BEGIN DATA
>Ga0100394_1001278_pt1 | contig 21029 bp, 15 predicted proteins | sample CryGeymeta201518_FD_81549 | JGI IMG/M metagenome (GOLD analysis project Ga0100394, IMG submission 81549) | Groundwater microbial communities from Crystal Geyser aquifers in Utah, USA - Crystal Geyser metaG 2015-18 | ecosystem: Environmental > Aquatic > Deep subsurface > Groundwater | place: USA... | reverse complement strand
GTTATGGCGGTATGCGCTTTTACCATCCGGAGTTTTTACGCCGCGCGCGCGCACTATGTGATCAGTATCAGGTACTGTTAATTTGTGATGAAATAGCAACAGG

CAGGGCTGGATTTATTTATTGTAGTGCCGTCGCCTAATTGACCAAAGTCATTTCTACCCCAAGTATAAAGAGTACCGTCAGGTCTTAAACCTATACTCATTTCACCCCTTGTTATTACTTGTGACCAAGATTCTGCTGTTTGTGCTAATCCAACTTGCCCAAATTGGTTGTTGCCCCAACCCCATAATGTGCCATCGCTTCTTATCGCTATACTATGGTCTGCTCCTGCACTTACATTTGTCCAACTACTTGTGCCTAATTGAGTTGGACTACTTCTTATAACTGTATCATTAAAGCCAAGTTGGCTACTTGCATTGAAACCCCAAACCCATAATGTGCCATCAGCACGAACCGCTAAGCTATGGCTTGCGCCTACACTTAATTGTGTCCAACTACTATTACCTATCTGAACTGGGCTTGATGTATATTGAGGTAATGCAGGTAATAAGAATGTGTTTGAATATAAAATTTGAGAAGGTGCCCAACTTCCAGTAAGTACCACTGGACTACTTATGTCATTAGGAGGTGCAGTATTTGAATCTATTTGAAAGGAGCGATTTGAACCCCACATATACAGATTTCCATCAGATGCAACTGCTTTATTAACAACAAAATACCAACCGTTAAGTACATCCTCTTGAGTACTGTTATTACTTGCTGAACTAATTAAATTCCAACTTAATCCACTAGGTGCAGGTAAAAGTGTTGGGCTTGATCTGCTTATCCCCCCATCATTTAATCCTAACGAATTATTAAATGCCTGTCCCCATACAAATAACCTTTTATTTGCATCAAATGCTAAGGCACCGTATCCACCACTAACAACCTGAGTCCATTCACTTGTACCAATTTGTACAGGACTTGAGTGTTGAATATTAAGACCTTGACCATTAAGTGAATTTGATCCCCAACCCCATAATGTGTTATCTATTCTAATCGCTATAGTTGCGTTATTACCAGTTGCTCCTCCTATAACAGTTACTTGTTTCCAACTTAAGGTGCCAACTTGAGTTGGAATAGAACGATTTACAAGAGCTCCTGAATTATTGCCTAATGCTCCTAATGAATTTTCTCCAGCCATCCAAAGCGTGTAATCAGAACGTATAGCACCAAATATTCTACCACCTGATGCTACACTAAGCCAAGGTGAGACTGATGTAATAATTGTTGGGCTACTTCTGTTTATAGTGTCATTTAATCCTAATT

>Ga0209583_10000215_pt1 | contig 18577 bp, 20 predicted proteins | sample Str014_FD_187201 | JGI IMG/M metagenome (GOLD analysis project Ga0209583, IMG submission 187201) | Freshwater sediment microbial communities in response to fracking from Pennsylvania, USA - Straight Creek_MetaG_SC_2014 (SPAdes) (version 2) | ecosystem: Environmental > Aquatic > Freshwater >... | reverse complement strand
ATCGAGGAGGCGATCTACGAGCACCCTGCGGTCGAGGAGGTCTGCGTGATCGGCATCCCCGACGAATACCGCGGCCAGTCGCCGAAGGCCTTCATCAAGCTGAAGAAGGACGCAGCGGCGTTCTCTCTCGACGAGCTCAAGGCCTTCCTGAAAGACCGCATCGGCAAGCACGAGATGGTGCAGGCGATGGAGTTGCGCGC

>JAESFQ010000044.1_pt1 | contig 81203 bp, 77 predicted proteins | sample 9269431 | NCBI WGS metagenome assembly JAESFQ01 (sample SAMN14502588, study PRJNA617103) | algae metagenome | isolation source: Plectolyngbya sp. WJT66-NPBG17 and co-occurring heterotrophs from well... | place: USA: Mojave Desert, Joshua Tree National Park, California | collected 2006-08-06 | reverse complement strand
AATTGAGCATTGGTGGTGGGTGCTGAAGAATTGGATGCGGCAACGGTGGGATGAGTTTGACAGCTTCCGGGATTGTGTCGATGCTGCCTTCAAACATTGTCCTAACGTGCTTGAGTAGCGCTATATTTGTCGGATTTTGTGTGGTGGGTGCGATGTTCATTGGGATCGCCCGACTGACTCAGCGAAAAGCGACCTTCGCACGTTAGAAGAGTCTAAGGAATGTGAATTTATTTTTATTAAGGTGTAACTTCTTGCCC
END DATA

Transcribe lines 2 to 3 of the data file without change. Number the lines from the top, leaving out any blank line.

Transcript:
GTTATGGCGGTATGCGCTTTTACCATCCGGAGTTTTTACGCCGCGCGCGCGCACTATGTGATCAGTATCAGGTACTGTTAATTTGTGATGAAATAGCAACAGG

CAGGGCTGGATTTATTTATTGTAGTGCCGTCGCCTAATTGACCAAAGTCATTTCTACCCCAAGTATAAAGAGTACCGTCAGGTCTTAAACCTATACTCATTTCACCCCTTGTTATTACTTGTGACCAAGATTCTGCTGTTTGTGCTAATCCAACTTGCCCAAATTGGTTGTTGCCCCAACCCCATAATGTGCCATCGCTTCTTATCGCTATACTATGGTCTGCTCCTGCACTTACATTTGTCCAACTACTTGTGCCTAATTGAGTTGGACTACTTCTTATAACTGTATCATTAAAGCCAAGTTGGCTACTTGCATTGAAACCCCAAACCCATAATGTGCCATCAGCACGAACCGCTAAGCTATGGCTTGCGCCTACACTTAATTGTGTCCAACTACTATTACCTATCTGAACTGGGCTTGATGTATATTGAGGTAATGCAGGTAATAAGAATGTGTTTGAATATAAAATTTGAGAAGGTGCCCAACTTCCAGTAAGTACCACTGGACTACTTATGTCATTAGGAGGTGCAGTATTTGAATCTATTTGAAAGGAGCGATTTGAACCCCACATATACAGATTTCCATCAGATGCAACTGCTTTATTAACAACAAAATACCAACCGTTAAGTACATCCTCTTGAGTACTGTTATTACTTGCTGAACTAATTAAATTCCAACTTAATCCACTAGGTGCAGGTAAAAGTGTTGGGCTTGATCTGCTTATCCCCCCATCATTTAATCCTAACGAATTATTAAATGCCTGTCCCCATACAAATAACCTTTTATTTGCATCAAATGCTAAGGCACCGTATCCACCACTAACAACCTGAGTCCATTCACTTGTACCAATTTGTACAGGACTTGAGTGTTGAATATTAAGACCTTGACCATTAAGTGAATTTGATCCCCAACCCCATAATGTGTTATCTATTCTAATCGCTATAGTTGCGTTATTACCAGTTGCTCCTCCTATAACAGTTACTTGTTTCCAACTTAAGGTGCCAACTTGAGTTGGAATAGAACGATTTACAAGAGCTCCTGAATTATTGCCTAATGCTCCTAATGAATTTTCTCCAGCCATCCAAAGCGTGTAATCAGAACGTATAGCACCAAATATTCTACCACCTGATGCTACACTAAGCCAAGGTGAGACTGATGTAATAATTGTTGGGCTACTTCTGTTTATAGTGTCATTTAATCCTAATT